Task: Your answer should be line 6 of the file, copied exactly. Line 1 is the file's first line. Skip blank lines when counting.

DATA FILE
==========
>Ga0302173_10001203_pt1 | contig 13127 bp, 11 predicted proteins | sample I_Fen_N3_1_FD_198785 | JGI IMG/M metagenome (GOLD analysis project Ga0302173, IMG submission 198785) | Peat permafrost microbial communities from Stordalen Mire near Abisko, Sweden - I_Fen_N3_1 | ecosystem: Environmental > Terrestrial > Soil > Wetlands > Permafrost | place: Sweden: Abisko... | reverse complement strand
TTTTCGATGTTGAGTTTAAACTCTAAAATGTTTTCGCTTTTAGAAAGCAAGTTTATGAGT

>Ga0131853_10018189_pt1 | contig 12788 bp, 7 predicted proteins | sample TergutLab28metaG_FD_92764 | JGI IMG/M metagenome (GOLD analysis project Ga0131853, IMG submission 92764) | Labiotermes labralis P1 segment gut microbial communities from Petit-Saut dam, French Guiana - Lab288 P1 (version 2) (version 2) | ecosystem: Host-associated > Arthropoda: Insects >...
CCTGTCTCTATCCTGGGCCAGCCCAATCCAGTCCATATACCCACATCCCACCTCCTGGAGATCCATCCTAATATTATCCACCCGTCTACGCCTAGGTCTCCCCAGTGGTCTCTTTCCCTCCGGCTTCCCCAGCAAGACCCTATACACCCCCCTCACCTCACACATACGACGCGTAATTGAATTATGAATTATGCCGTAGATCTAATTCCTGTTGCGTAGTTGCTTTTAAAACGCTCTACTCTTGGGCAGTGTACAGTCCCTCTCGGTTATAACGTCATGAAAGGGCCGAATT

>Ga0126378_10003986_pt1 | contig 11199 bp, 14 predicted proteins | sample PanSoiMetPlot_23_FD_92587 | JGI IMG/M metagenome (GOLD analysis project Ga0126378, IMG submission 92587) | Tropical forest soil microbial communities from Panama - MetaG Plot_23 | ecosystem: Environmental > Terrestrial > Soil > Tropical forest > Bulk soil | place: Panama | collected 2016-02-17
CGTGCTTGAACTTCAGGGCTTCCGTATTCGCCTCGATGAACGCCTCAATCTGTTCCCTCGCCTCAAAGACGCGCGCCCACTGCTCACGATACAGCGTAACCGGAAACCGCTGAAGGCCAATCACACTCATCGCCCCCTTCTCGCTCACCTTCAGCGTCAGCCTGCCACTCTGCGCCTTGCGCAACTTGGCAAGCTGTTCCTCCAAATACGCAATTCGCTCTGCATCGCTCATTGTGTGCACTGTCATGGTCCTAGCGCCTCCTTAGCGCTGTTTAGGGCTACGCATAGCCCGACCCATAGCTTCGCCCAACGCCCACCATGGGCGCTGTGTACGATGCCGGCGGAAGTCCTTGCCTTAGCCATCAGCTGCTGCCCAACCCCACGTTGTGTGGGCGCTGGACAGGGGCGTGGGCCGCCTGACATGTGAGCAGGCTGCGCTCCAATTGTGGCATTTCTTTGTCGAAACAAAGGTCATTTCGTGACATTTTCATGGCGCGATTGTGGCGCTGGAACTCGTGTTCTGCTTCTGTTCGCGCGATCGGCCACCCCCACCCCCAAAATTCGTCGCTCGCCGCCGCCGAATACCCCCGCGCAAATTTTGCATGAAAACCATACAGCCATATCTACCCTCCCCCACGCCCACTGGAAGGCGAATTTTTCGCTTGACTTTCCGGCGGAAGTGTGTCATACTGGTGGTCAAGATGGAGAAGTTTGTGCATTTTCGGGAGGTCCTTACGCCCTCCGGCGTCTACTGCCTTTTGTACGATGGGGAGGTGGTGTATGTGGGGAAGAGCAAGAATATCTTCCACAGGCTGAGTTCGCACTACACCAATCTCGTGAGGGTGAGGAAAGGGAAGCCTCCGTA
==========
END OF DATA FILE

CGTGCTTGAACTTCAGGGCTTCCGTATTCGCCTCGATGAACGCCTCAATCTGTTCCCTCGCCTCAAAGACGCGCGCCCACTGCTCACGATACAGCGTAACCGGAAACCGCTGAAGGCCAATCACACTCATCGCCCCCTTCTCGCTCACCTTCAGCGTCAGCCTGCCACTCTGCGCCTTGCGCAACTTGGCAAGCTGTTCCTCCAAATACGCAATTCGCTCTGCATCGCTCATTGTGTGCACTGTCATGGTCCTAGCGCCTCCTTAGCGCTGTTTAGGGCTACGCATAGCCCGACCCATAGCTTCGCCCAACGCCCACCATGGGCGCTGTGTACGATGCCGGCGGAAGTCCTTGCCTTAGCCATCAGCTGCTGCCCAACCCCACGTTGTGTGGGCGCTGGACAGGGGCGTGGGCCGCCTGACATGTGAGCAGGCTGCGCTCCAATTGTGGCATTTCTTTGTCGAAACAAAGGTCATTTCGTGACATTTTCATGGCGCGATTGTGGCGCTGGAACTCGTGTTCTGCTTCTGTTCGCGCGATCGGCCACCCCCACCCCCAAAATTCGTCGCTCGCCGCCGCCGAATACCCCCGCGCAAATTTTGCATGAAAACCATACAGCCATATCTACCCTCCCCCACGCCCACTGGAAGGCGAATTTTTCGCTTGACTTTCCGGCGGAAGTGTGTCATACTGGTGGTCAAGATGGAGAAGTTTGTGCATTTTCGGGAGGTCCTTACGCCCTCCGGCGTCTACTGCCTTTTGTACGATGGGGAGGTGGTGTATGTGGGGAAGAGCAAGAATATCTTCCACAGGCTGAGTTCGCACTACACCAATCTCGTGAGGGTGAGGAAAGGGAAGCCTCCGTA